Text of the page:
Lately you may have heard advertisements on radio, television and elsewhere, advising you to establish a trust and thereby avoid the alleged costly and time consuming probate process. The ads claim that the probate process is expensive, time consuming and an invasion of your posthumous financial privacy. Frankly, these statements are misleading. So much so that the New Jersey Supreme Court Committee on Attorney Advertising condemned the use of such language in any type of attorney advertisements, flyers, and mailings.
Unfortunately these ads continue to be run, and so, the myth of the difficult New Jersey probate process continues to endure. New Jersey is a “self-proving will state,” which means, so long as your will adheres to the state’s requirements, there are laws that streamline the probate process. Generally, to make your will self-proving, all you need is to sign the document in the presence of two witnesses along with a notary public.
Of course there is some additional qualifying language that must be included in the document, but for the most part those four signatures: you, two witnesses and the notary public are all that is required for the will to be admitted to probate.
At least ten days after death, the executor named in the will may make an appointment at the county (in which the subject of the will was a resident) Surrogate’s Court to probate the will. Under typical circumstances, this appointment should last approximately one-half hour with applicable fees for probate usually costing about $150.00. From that point on, the executor’s administration of the estate is not supervised by the courts; absent a dispute or if the executor seeks instruction. Clearly, this process is neither unduly, time consuming nor costly.
What the proponents of probate avoidance would have you do is to establish and fund a revocable trust which, upon your death, would automatically transfer its assets to the named beneficiaries, much like a “payable on death” bank account. However, this scenario has a great number of hidden fees and pitfalls.
First off is the establishment of the trust itself, a document lengthier, often more complicated and usually more costly than a simple will. Additionally, after the trust is created, title to your assets must be transferred into it thereby necessitating several calls and letters to the various banking and investment institutions where your assets are currently held and, probably, other, more involved, efforts – even including the preparation and filing of deeds for your real estate. Prudence further requires that a will still be drafted (and probated) to ensure that if any assets you own at the time of your death were not titled to the trust (which is probably inevitable), they will nevertheless be transferred to the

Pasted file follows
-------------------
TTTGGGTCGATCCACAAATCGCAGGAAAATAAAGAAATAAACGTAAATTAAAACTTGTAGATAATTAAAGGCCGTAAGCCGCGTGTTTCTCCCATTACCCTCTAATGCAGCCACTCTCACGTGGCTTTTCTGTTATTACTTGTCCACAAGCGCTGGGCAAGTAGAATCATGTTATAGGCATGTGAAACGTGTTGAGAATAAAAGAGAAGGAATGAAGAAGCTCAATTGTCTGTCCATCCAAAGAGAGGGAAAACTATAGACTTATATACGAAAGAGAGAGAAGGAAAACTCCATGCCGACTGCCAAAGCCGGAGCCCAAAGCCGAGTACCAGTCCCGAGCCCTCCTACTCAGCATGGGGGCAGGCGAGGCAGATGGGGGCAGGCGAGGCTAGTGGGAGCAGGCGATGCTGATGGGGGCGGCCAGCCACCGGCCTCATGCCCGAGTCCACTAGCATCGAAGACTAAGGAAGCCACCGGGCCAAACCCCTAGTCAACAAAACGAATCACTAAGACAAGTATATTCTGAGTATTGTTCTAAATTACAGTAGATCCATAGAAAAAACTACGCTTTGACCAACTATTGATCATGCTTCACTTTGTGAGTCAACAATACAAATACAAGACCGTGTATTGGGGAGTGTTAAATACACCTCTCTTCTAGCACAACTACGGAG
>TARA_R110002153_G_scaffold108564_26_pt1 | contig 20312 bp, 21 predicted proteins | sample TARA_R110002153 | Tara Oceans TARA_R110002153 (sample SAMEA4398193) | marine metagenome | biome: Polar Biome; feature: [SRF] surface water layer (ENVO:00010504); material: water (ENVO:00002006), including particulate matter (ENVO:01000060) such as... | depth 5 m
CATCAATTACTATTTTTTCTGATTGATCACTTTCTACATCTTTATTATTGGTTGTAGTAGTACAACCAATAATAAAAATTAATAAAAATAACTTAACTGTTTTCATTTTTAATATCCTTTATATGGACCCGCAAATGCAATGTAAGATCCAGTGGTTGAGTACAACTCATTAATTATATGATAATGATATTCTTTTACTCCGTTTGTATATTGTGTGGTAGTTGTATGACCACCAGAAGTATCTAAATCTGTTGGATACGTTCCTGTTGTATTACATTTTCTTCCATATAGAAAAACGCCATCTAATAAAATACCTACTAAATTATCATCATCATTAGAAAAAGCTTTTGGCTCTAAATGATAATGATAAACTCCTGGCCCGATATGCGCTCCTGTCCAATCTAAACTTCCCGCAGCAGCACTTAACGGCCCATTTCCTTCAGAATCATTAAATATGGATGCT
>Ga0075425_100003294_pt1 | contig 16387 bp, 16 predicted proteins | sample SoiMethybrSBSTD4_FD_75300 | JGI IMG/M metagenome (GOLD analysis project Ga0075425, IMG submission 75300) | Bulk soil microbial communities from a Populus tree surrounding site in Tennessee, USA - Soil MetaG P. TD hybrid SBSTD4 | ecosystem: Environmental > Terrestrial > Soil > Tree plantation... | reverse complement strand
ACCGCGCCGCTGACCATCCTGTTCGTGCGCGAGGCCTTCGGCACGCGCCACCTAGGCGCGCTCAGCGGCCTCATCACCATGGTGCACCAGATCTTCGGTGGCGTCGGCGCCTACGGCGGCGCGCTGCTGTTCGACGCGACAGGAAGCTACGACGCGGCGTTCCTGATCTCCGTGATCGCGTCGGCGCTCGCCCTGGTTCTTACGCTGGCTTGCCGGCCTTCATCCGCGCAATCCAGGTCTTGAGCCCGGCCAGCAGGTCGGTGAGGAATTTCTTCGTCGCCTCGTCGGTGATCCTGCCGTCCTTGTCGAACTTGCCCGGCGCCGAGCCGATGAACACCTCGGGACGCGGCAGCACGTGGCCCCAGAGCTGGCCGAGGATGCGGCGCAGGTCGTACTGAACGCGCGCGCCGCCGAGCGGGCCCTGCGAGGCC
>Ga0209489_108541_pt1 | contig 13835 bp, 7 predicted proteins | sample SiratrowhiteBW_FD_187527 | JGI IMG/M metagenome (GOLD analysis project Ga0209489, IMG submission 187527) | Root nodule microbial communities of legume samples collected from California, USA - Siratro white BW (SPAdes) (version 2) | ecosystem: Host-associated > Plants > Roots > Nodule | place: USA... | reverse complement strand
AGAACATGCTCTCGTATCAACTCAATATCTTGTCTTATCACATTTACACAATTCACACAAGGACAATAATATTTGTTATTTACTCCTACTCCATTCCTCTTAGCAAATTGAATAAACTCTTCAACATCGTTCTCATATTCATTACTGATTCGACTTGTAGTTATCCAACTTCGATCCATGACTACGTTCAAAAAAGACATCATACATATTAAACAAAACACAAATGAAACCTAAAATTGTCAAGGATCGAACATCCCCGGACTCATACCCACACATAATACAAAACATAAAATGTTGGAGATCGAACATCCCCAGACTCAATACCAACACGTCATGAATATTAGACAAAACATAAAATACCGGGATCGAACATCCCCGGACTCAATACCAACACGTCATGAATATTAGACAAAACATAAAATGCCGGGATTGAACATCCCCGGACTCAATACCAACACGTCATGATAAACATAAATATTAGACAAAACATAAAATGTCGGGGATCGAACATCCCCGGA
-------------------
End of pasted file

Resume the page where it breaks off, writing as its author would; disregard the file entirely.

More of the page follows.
trust to be handled as provided in the trust agreement.
Further, when the trust is created it becomes a legal entity bringing with it many additional responsibilities and expenses not necessitated in probating a will. And, finally, the tax planning that is often contained in the trust document can just as easily be included in a will.
There may be instances when a living trust is an appropriate vehicle in one’s estate plan. For example, if you own property in more than one state, having those assets titled in trust may avoid the need for ancillary probate in multiple jurisdictions. Or, if privacy is an overriding concern, such a trust may be desired as it does not become a filed document that is available for the media to see. Such a trust may also slightly simplify the executor’s early administration of the estate by possibly reducing the need to obtain tax waivers from the State to move around estate assets. Tax waivers are essentially the receipt the State of New Jersey issues once all death taxes for a particular estate have been paid. The waivers are forwarded to the financial institutions that hold the assets (or filed with the county clerk in the case of real estate) who may then release any partial holds or freezes on the decedent’s accounts.
Still, absent particular and not so common circumstances, the time, effort and cost involved in establishing a revocable trust is not usually worth while. Especially, when one has a better understanding of the myth that is the costly and time consuming probate process in New Jersey.
Should you wish to obtain more information on this subject or schedule a consultation regarding estate planning, please do not hesitate to contact us.
*The above is intended for informational purposes only and does not constitute legal advice, legal counsel nor legal representation.